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05.07.2017

11kV Utility supplies for Data Centres

The amount of electrical power needed to supply data centres rises inexorably. This is despite seemingly never ending gains in IT computing power efficiency which only results in greater density, to the extent that the only viable option is to take electrical power from the utility grid at 11kV. This trend presents new challenges to the electrical engineer designing data centre power systems.

In the UK and Europe the standard LV system is 400/230V TN-S. The transformers needed to convert from the HV system (11kV in the UK) to LV should result in a standard LV system of this type. The designation TN-S describes the fact that the LV system neutral is separate from the earth system throughout the installation, with one neutral-earth connection at the transformer. There are various other configurations – TN-C-S, IT,TT etc but these are not suitable for data centres for various reasons, this is the subject of a separate blog.

The overriding concern for the designer is safety – life safety for personnel in the facility and the safety of the critical IT equipment. These are intimately linked. The danger to life of direct contact with the HV is prevented by insulation and secure containment and can be considered the easy part of the design. The difficult part is fault protection – ensuring that an earth fault on the HV system does not result in a voltage rise on the LV system that is dangerous to life or property.

The applicable safety standard is BS EN 50522:2010 “Earthing of Power Systems exceeding 1kV a.c”. Other information about the interface between the HV and LV systems is contained in BS 7040:2011+A1 2015 “Code of practice for the protective earthing of electrical installations”.

The permissible touch voltage is a function of time – nearly 800V for a duration of 10mS, falling to about 80V for durations of 10 seconds or more. Two basic methods exist for achieving this, separation of the HV and LV earth systems, and deliberately joining the two systems. Separation is difficult to achieve and is only used where site conditions mean that joining the two systems cannot be used.

Joining the two systems is only allowed where the resulting touch voltage under HV earth fault is less than the graph in figure 4 above. To achieve this a very low impedance between the combined earth system and the bulk earth must be achieved, meaning that an extensive system of LV earth electrodes is required. Historically a figure of 1 ohm was used, above this figure separation is required, below it the two earth systems could be joined. This is no longer recognised in BS 50522, and the designer must demonstrate by calculation, software modelling or the use of standard arrangements that safety has been achieved. The design process is illustrated in BS 50522 as a flow chart (below).

The calculations for HV prospective fault current through the mass of earth are complex and require a knowledge of the utility infrastructure that is not commonly available. The designer often has to fall back on standard designs, “Recognised specific measures” and “Additional measures” in the flow chart. Both Standards give information on the design of the LV earth electrodes including likely resistivities of various types of soil in the UK. Earth fault current levels on both the HV and LV systems must be calculated as part of the design process. To achieve the necessary low impedance a substantial amount of external land area is required. If it is a new build the concrete piles can be utilised as earth electrodes, but this is a highly-specialised subject usually designed using software modelling.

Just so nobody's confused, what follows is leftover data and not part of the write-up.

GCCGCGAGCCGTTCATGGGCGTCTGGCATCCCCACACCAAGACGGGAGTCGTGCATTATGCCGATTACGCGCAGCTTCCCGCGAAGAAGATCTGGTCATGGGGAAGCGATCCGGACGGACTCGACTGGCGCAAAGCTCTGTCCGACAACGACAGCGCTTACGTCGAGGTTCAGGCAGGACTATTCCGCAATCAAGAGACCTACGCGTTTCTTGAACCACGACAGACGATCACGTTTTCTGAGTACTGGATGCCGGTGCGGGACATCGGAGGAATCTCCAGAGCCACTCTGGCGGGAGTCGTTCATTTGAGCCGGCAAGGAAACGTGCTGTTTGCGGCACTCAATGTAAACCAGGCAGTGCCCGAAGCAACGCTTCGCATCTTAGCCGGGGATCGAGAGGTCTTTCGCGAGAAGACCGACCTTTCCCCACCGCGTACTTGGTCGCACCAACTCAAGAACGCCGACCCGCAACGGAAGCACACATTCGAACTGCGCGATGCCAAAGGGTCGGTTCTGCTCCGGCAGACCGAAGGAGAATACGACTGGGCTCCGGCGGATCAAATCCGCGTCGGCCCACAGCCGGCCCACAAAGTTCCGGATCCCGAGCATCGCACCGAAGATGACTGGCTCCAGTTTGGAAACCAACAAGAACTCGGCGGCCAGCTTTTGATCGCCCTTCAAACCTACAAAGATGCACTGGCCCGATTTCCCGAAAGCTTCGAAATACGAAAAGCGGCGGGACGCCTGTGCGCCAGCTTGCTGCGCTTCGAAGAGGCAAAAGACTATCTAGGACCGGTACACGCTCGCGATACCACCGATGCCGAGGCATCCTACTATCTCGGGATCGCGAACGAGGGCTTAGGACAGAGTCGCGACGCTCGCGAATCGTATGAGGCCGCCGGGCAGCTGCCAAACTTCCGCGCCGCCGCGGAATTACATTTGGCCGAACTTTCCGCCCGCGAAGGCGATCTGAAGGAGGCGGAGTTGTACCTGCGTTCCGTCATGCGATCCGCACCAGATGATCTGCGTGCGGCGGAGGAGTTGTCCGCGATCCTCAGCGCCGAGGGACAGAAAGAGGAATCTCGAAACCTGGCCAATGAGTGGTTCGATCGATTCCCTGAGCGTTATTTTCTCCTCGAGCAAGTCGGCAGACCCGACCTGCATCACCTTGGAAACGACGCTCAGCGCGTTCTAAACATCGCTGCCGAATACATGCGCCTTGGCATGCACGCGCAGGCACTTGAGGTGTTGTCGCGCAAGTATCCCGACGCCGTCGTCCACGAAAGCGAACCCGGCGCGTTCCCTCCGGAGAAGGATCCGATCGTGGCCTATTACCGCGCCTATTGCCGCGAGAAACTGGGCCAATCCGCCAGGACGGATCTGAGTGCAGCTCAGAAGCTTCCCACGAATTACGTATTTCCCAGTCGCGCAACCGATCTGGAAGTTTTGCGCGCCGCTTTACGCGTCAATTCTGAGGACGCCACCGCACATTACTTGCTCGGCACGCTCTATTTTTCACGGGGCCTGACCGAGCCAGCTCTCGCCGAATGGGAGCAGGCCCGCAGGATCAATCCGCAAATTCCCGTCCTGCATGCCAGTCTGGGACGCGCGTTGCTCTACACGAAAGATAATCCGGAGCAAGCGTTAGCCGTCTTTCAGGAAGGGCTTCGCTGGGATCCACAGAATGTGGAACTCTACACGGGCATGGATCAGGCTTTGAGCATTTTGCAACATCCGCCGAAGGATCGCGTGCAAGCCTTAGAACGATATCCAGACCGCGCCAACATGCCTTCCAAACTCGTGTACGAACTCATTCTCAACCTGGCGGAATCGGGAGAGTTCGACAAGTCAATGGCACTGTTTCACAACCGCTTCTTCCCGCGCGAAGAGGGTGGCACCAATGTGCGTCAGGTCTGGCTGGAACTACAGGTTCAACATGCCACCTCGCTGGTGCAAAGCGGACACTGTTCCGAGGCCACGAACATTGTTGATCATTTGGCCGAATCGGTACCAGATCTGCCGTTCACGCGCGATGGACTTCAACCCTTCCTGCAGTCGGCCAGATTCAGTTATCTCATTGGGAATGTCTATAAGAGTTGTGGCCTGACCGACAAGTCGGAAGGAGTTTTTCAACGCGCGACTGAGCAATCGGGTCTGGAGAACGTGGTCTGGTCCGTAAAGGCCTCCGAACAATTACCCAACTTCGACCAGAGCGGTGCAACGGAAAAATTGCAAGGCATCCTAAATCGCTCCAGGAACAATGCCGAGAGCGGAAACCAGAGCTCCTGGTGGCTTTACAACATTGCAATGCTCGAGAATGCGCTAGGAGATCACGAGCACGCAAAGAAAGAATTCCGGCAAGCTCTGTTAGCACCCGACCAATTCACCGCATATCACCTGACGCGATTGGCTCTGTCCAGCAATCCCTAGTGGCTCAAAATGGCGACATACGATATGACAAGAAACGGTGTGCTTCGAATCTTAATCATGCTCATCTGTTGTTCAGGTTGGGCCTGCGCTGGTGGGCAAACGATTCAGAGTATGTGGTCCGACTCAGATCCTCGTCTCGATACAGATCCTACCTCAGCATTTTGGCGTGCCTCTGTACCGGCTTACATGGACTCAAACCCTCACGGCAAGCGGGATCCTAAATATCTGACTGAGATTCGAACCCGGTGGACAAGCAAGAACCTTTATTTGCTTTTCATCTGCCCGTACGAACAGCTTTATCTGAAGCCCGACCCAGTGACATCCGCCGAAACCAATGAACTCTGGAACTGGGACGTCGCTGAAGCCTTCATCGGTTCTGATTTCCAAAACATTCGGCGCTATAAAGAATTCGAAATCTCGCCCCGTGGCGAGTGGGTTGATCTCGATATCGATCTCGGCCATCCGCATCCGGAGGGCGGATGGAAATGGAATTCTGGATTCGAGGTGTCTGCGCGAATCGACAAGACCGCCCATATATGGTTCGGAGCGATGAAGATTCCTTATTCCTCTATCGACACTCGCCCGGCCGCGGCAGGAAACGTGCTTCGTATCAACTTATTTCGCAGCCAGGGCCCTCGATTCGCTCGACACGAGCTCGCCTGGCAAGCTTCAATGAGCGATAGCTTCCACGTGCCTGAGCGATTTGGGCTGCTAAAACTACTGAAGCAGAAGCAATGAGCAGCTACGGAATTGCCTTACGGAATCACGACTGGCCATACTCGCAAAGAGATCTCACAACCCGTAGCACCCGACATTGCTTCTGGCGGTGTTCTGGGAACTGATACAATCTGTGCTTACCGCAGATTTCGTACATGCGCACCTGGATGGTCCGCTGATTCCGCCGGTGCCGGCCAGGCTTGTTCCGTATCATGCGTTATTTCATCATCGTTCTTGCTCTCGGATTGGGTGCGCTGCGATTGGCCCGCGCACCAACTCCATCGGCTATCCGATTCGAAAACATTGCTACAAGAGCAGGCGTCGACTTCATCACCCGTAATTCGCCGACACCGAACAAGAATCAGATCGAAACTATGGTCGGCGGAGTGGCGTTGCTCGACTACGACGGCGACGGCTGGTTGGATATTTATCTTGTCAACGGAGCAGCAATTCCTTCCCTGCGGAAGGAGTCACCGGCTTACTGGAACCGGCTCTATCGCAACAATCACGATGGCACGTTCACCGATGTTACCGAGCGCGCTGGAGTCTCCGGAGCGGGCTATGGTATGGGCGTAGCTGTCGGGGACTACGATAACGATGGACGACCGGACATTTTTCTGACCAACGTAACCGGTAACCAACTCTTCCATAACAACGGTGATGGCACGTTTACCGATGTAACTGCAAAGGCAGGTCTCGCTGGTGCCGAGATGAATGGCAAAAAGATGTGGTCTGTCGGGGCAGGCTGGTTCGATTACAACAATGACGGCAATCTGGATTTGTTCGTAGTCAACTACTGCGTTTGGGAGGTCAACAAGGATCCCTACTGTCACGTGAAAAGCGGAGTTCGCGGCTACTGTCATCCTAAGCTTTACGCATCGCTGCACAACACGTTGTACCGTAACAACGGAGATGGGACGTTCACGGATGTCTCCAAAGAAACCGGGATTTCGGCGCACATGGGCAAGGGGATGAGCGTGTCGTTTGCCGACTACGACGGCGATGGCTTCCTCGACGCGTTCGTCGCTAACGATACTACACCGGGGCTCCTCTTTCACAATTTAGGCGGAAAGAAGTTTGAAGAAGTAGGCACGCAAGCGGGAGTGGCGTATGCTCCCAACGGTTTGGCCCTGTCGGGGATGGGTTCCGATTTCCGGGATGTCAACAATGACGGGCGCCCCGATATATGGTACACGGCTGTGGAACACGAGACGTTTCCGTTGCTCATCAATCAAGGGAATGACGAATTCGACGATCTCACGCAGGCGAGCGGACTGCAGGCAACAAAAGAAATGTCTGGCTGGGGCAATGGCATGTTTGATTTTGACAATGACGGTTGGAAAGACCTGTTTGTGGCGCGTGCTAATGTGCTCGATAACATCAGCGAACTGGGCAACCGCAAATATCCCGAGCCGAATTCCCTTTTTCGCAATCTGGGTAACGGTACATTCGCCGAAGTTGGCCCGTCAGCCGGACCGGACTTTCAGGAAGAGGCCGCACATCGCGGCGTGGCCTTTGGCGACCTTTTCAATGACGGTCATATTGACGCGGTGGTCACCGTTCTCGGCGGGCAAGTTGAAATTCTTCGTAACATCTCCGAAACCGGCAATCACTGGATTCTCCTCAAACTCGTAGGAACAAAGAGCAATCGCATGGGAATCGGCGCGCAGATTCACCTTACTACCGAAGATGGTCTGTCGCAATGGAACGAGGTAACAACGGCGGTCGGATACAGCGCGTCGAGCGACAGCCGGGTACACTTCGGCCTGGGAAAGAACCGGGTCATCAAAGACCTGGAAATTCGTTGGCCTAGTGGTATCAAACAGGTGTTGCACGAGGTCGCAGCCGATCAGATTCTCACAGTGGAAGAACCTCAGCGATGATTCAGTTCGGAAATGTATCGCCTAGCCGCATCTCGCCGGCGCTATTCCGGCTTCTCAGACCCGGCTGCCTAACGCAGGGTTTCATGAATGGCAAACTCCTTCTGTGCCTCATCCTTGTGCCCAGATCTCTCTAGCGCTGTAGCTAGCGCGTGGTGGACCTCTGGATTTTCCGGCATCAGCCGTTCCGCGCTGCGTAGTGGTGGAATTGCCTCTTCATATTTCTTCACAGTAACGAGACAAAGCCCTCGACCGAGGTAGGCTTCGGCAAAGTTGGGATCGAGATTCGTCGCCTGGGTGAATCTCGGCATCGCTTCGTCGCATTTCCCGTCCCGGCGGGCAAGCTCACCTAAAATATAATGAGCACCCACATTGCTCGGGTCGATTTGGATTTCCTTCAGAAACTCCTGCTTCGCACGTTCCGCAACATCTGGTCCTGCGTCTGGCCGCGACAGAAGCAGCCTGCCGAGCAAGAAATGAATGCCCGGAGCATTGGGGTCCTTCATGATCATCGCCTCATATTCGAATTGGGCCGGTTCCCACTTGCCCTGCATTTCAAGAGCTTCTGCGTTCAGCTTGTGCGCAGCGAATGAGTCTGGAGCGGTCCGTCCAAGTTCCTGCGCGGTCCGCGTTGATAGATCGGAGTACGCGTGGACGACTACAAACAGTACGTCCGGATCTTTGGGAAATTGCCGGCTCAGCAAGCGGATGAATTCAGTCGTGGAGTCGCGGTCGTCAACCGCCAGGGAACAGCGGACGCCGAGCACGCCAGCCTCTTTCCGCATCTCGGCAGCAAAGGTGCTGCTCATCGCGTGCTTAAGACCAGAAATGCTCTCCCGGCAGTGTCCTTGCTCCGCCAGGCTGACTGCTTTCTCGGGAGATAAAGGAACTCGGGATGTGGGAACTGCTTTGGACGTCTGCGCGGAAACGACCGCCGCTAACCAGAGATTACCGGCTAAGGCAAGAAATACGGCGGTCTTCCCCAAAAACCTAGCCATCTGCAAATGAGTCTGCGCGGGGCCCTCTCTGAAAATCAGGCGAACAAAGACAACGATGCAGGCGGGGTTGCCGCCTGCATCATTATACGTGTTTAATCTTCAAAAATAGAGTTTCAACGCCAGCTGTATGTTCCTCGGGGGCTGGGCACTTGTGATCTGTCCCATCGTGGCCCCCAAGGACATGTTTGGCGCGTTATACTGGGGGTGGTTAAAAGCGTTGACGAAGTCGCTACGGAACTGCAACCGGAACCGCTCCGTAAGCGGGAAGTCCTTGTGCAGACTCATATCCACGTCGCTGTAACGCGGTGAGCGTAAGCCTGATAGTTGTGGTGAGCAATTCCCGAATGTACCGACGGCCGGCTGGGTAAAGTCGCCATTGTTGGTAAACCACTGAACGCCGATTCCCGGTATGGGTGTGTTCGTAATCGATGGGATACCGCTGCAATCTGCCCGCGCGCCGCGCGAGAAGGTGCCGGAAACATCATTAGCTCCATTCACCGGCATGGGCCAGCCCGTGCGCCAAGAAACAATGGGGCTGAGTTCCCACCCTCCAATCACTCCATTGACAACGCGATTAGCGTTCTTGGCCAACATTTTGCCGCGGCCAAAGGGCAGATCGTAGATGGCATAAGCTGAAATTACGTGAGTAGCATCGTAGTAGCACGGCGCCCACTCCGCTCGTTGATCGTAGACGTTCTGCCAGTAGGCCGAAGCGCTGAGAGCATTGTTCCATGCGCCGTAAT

If the transformers are located outside of the main data centre building they can be treated as a typical utility substation as in the standard designs of BS7430. However, if the designer has to locate them within the main building, possibly using cast-resign transformers, there is little choice but to use the recognised strategy of a “Global Earth System” from BS50522.

A global earth system requires that all earth systems in the buildings within the area under consideration are solidly bonded together by metallic bonds to minimise the earth potential rise under HV fault conditions.
These systems were originally intended for crowded city centres such as Canary Wharf in London, and for large industrial sites such as oil refineries. These days large data centres are approaching the power usage of these sites so a similar strategy has to be used.

Future-tech Conclusion

Increasing power demands of data centres is driving the use of HV Utility intakes, requiring the designer to use HV/LV transformers. These substations have to be designed to similar standards to Utility substations to ensure safety for the personnel and equipment in the data centre. An extensive LV earth electrode system is required that needs substantial external land area. Where the transformers are located within the data centre building a Global Earth System should be considered.

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